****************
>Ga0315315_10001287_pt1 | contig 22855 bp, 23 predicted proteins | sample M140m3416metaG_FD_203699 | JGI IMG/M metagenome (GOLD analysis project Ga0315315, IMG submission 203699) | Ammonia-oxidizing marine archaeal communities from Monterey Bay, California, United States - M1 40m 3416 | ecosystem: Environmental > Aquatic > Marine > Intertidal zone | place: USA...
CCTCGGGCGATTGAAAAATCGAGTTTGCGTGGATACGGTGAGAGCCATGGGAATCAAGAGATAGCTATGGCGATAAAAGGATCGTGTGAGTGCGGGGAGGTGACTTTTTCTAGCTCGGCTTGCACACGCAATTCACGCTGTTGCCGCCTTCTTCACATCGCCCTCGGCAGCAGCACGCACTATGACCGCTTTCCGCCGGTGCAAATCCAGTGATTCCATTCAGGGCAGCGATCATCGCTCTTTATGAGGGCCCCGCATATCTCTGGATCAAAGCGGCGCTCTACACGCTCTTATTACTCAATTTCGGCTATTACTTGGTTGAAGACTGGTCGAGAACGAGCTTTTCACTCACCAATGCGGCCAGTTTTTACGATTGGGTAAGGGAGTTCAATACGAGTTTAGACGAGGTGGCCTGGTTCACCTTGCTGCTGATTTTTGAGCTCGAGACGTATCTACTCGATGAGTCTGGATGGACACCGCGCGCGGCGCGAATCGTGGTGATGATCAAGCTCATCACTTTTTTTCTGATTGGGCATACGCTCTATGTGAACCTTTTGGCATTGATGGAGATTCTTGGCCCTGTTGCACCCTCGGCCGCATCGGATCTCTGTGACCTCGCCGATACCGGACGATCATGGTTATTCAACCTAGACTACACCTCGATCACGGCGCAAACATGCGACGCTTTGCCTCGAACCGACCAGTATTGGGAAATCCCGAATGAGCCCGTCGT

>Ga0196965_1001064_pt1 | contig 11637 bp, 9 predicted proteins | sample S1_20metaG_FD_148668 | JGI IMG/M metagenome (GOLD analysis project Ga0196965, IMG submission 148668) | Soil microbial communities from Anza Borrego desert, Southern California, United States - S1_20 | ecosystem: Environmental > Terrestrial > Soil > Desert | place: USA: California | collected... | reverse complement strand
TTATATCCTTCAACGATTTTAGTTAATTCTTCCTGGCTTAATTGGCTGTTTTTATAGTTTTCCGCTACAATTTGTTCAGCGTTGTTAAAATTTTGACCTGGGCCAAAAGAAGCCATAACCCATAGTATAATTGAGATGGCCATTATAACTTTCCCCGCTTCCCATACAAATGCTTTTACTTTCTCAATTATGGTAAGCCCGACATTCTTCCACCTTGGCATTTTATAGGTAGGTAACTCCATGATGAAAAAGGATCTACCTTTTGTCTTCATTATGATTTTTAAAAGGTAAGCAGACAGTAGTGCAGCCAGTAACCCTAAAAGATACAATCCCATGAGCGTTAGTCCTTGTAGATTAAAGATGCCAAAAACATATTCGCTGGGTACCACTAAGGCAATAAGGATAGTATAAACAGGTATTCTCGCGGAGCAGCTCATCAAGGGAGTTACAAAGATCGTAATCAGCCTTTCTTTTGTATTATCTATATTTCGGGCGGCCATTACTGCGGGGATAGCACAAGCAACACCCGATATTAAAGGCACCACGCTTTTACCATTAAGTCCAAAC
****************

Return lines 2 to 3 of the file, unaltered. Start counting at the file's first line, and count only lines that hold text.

CCTCGGGCGATTGAAAAATCGAGTTTGCGTGGATACGGTGAGAGCCATGGGAATCAAGAGATAGCTATGGCGATAAAAGGATCGTGTGAGTGCGGGGAGGTGACTTTTTCTAGCTCGGCTTGCACACGCAATTCACGCTGTTGCCGCCTTCTTCACATCGCCCTCGGCAGCAGCACGCACTATGACCGCTTTCCGCCGGTGCAAATCCAGTGATTCCATTCAGGGCAGCGATCATCGCTCTTTATGAGGGCCCCGCATATCTCTGGATCAAAGCGGCGCTCTACACGCTCTTATTACTCAATTTCGGCTATTACTTGGTTGAAGACTGGTCGAGAACGAGCTTTTCACTCACCAATGCGGCCAGTTTTTACGATTGGGTAAGGGAGTTCAATACGAGTTTAGACGAGGTGGCCTGGTTCACCTTGCTGCTGATTTTTGAGCTCGAGACGTATCTACTCGATGAGTCTGGATGGACACCGCGCGCGGCGCGAATCGTGGTGATGATCAAGCTCATCACTTTTTTTCTGATTGGGCATACGCTCTATGTGAACCTTTTGGCATTGATGGAGATTCTTGGCCCTGTTGCACCCTCGGCCGCATCGGATCTCTGTGACCTCGCCGATACCGGACGATCATGGTTATTCAACCTAGACTACACCTCGATCACGGCGCAAACATGCGACGCTTTGCCTCGAACCGACCAGTATTGGGAAATCCCGAATGAGCCCGTCGT

>Ga0196965_1001064_pt1 | contig 11637 bp, 9 predicted proteins | sample S1_20metaG_FD_148668 | JGI IMG/M metagenome (GOLD analysis project Ga0196965, IMG submission 148668) | Soil microbial communities from Anza Borrego desert, Southern California, United States - S1_20 | ecosystem: Environmental > Terrestrial > Soil > Desert | place: USA: California | collected... | reverse complement strand